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    Re: Save photos in RAW+JPEG using low/high quality or in sRAW?

    Adrian: no worries, you are right that the JPEG file will produce whatever "process" settings you choose in the camera. You will spend time processing if you shoot only RAW, but this can be automated if you find a setting and stick with it (see below).

    As mentioned, an alternative to RAW+JPEG is to shoot in RAW only and have these all batch processed in Canon's DPP using the custom settings you would have otherwise set within the camera for the JPEG. While this would not give you the full advantage of customized RAW processing, it would certainly be much less time-consuming and save a tad more space (if that's important). Just find your favorite custom settings in DPP and "set it and forget it". At a later date you could always go back and change these settings for select photos as you get more comfortable with the process, or have more time.

    Honesty though, I still see a use for the RAW+JPEG initially because the JPEG file gives you a benchmark with which to compare your processed RAW file. This is great for learning how your RAW processing settings influence the photo... I am sure this is up for debate though.

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    Re: Save photos in RAW+JPEG using low/high quality or in sRAW?

    I've seen some advanced photographers shoot RAW + JPG (max).

    I've been shooting RAW since I got a camera that allows me to. Just RAW by itself. The software that comes with Canon is a decent and very easy to use software for anyone that is not familiar with RAW files. However, I see that Adrian is accustomed to Aperture which should do a great job with the RAW conversion as well. I personally use Lightroom.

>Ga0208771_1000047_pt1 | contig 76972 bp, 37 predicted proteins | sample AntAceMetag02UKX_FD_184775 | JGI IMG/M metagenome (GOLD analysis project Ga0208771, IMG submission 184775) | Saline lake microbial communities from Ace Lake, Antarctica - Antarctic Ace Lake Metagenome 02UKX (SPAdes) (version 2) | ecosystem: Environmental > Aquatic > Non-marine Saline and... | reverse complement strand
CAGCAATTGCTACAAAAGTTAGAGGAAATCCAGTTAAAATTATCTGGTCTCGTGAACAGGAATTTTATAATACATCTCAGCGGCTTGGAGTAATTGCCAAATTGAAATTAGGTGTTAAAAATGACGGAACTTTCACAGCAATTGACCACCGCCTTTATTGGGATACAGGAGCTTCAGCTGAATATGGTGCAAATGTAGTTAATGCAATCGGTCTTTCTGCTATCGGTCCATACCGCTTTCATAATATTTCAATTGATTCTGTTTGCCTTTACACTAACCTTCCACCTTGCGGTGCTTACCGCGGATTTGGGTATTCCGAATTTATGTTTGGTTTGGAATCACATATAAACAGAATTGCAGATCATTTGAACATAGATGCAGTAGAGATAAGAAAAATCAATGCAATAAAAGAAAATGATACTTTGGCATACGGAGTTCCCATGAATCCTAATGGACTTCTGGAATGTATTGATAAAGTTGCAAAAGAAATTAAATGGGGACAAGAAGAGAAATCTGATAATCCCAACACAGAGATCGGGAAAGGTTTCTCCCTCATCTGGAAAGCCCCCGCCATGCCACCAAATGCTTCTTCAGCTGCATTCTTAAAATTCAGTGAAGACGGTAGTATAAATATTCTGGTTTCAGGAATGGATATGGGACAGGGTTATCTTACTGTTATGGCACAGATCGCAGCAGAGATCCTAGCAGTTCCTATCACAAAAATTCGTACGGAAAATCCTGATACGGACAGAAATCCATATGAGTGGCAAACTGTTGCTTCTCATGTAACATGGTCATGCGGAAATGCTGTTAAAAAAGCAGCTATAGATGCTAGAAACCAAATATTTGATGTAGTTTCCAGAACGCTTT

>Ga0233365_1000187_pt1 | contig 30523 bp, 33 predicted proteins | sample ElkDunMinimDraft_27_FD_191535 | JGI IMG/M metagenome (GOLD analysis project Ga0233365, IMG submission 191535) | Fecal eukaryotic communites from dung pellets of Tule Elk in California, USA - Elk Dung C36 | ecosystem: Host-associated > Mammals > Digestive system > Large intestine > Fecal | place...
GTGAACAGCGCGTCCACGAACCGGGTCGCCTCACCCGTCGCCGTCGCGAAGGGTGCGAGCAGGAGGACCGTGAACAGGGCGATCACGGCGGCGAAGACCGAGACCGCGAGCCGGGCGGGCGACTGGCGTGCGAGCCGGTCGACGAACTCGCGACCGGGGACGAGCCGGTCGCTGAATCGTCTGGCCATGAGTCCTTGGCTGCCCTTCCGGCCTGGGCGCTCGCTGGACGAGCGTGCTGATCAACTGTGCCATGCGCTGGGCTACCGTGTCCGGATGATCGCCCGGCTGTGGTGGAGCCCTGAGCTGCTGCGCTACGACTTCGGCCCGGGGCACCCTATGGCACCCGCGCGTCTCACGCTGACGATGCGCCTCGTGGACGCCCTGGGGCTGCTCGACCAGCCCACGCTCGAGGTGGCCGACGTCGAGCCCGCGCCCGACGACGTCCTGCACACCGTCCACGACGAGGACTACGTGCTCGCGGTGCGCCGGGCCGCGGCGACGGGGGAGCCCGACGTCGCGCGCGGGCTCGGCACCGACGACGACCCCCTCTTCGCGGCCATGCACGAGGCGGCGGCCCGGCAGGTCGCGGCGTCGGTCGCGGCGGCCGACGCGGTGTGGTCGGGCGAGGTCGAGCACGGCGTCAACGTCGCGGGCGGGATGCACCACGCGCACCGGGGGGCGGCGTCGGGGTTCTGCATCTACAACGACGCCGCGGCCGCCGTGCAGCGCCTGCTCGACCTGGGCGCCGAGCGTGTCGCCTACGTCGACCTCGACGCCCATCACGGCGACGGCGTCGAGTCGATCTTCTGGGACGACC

While this is not a RAW vs JPG thread, I see no apparent reason for me to shoot JPG and rely on the in-camera processing/rendering. RAW offers me so much flexibility like white balance changes, wide (relative) exposure adjustment and dynamic range expansion to name a few.

    I still do not understand why those aformentioned photographers shoot RAW + JPG. Anyone knows?

    Elie

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    Re: Save photos in RAW+JPEG using low/high quality or in sRAW?

    I personally shoot in both because when I get home, I like to quickly see what I have caught, and quickly share them via web/email. Then, from examining the JPGs, I can filter out the best pics and compositions to the ones I will work on in RAW. I do not have time to mess with RAW to try to optimize every photo, but I suppose as mentioned above, I could use a setting that automatically processes the shots...